There was a sudden shouted exclamation from behind them.

Neal turned, immediately recognising the man with the boots. The one who Elizabeth had hired to kidnap him. He was advancing across the expanse of the warehouse.

"What are you doing, Mike?" Elizabeth demanded. "We're done. I told you."

Mike had a gun in his hand. "What is that?" he demanded in response. He was staring wide-eyed at the tear that Elizabeth had made. "How are you —"

"We're going," Elizabeth muttered to Neal, urgently. He nodded agreement.

"Don't move!" Mike shouted.

Elizabeth pulled at Neal's hand, and he stepped with her into the rip in the air.

At the same time, Mike fired the gun.

The shot struck the edge of the tear, and Neal felt the blast of energy throw him sideways as everything went blindingly white. There was nothing solid around him or under his feet. Elizabeth was shouting his name, and he tried to cling onto her, but their hands were being wrenched apart as they were falling, terrifyingly fast, in opposite directions.

Then she was gone, and he was alone, and in freefall.


Elizabeth had first torn a hole between worlds when she was thirteen. It hadn't been an accident; she had grown up knowing what her mother could do, and striving to copy her.

It had always been a deadly secret that only the two of them shared. Elizabeth had learned that she could never tell anyone else before she could remember learning anything else. The wonderousness of it had been at first rendered mundane by her child-self's lack of realisation that what her mother showed her regularly was impossible. Even when she knew better, it was still something that she could take for granted.

And then she had found that she could do it, too.

Her mother had been proud, and delighted. And afraid. In the years which had passed since then Elizabeth had managed to put together many of her mother's idly-dropped phrases and hints, enough to realise something of the danger they would both be in if anyone found out what they could do. She still didn't know exactly what had happened that meant Anna DeWitt never dared to return to the world she had been born in (or grew up in — it was unclear), and even then had gone so far as to change her name. But she'd felt safe enough to give her daughter the name which had used to be hers…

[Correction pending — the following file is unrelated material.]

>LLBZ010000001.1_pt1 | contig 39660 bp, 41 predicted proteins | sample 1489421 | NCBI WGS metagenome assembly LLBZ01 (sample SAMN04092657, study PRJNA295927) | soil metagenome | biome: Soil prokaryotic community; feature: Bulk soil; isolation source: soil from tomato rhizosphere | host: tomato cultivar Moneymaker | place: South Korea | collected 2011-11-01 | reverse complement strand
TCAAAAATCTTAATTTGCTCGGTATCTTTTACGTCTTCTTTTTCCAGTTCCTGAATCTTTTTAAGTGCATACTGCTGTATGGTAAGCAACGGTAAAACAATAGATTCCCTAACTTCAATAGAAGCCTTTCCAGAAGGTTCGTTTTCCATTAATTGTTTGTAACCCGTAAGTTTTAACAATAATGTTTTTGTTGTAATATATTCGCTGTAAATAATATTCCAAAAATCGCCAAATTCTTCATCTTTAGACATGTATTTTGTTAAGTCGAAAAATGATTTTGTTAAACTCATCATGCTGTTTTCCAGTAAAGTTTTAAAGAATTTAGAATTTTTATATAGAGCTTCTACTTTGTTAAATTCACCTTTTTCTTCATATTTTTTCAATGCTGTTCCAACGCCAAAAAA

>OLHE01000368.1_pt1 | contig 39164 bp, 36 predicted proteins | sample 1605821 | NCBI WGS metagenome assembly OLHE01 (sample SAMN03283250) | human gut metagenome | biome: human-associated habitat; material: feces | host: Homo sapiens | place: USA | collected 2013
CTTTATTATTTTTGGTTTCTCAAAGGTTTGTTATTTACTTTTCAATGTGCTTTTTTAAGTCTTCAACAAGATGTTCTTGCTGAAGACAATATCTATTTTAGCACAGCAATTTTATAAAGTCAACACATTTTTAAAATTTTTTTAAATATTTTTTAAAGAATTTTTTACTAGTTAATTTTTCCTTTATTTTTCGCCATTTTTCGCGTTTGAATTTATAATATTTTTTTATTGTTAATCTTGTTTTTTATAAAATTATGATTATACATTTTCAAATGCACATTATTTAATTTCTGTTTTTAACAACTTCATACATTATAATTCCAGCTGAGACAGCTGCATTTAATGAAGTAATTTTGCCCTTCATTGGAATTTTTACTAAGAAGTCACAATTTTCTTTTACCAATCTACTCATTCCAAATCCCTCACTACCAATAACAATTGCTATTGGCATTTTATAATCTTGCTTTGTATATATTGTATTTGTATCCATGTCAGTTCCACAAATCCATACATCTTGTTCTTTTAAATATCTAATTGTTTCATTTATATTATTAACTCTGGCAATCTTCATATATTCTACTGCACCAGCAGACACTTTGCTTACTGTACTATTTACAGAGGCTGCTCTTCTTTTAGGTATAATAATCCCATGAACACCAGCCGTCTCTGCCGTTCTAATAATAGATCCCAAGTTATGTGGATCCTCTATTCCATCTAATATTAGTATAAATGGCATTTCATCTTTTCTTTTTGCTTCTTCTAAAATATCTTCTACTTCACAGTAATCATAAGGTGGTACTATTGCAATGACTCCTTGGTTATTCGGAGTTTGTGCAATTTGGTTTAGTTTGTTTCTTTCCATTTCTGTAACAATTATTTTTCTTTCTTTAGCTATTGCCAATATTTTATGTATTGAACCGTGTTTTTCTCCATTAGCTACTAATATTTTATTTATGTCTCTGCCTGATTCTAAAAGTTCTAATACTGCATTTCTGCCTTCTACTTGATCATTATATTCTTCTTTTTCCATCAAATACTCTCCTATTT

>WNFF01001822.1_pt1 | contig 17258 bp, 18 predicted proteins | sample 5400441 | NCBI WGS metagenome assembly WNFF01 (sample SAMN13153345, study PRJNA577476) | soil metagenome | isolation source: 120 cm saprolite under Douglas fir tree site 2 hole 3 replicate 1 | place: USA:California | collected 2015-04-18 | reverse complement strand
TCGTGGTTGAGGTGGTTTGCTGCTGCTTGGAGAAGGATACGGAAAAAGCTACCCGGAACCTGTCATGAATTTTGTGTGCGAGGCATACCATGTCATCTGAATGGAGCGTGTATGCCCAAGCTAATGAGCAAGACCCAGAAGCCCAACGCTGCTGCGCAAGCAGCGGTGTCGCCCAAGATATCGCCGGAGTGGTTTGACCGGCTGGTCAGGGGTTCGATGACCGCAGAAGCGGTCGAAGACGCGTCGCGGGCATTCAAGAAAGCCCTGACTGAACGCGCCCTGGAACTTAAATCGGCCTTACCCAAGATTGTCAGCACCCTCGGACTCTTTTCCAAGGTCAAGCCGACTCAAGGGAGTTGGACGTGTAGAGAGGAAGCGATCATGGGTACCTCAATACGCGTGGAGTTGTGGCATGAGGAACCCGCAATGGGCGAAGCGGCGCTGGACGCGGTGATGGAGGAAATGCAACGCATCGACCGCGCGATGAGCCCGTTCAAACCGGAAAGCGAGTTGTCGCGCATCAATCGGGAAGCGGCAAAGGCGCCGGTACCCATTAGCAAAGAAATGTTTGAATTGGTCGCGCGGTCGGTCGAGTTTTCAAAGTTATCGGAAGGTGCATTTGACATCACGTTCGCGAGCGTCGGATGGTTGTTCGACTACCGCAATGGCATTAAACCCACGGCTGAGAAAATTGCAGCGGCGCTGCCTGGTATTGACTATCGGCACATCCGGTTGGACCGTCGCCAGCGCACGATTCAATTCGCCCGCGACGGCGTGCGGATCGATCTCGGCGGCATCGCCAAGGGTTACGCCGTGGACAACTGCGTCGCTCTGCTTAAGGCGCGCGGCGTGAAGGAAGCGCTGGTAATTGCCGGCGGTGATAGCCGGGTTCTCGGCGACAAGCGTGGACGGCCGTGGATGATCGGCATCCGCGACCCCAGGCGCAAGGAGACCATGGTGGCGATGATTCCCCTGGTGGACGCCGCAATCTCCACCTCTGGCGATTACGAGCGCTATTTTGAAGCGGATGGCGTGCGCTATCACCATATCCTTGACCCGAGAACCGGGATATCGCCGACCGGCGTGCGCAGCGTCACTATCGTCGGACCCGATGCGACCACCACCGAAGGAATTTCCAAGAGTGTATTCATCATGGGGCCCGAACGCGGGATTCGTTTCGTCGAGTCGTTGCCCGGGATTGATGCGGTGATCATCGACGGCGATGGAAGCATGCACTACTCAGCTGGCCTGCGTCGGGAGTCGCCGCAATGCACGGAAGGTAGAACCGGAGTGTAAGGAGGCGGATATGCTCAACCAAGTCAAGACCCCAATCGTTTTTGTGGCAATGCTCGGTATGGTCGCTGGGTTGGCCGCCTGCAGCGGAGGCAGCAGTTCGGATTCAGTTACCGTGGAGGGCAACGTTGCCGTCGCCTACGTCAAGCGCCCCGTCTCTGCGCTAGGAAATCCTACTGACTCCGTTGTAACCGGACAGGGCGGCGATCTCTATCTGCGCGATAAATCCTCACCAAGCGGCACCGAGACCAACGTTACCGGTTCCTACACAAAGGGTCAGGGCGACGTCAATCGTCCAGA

And, like her mother, Elizabeth had been unable to resist using her power. Walking through worlds was exhilarating, breathtaking. Anna hadn't tried to stop her; only warned her, always, to keep what she could do a secret.

Elizabeth had done so successfully for years. Until she had met Neal Caffrey.

Which had led eventually to — now.


As she tumbled through the bottomless white energy which was the between-spaces that the gun-blast had thrown them into, Neal was the only real thing she could see. She barely knew this Neal but it didn't matter — he was reaching for her, screaming to her, and her fingertips brushed his, her arms outstretched, as she fought to hold onto him.

And then he was torn away from her, the two of them tossed apart like leaves in a hurricane. White light blinded her and she closed her eyes, clawing her fingers as if they could bite into the fabric of somewhere, anywhere, just let this stop

She recognised the slight weakness that meant she could tear through and ripped it open purely on instinct, before her consciousness had fully caught up. She fell through with enough force to drive her to her knees on the other side, all the breath knocked out of her. It was a moment before she could gather herself enough to look up.

She was on a bustling city street. No one spared her more than a glance as she pulled herself to her feet, feeling the bruises that the sidewalk had raised on her knees. If anyone had noticed her fall out of thin air they hadn't stuck around.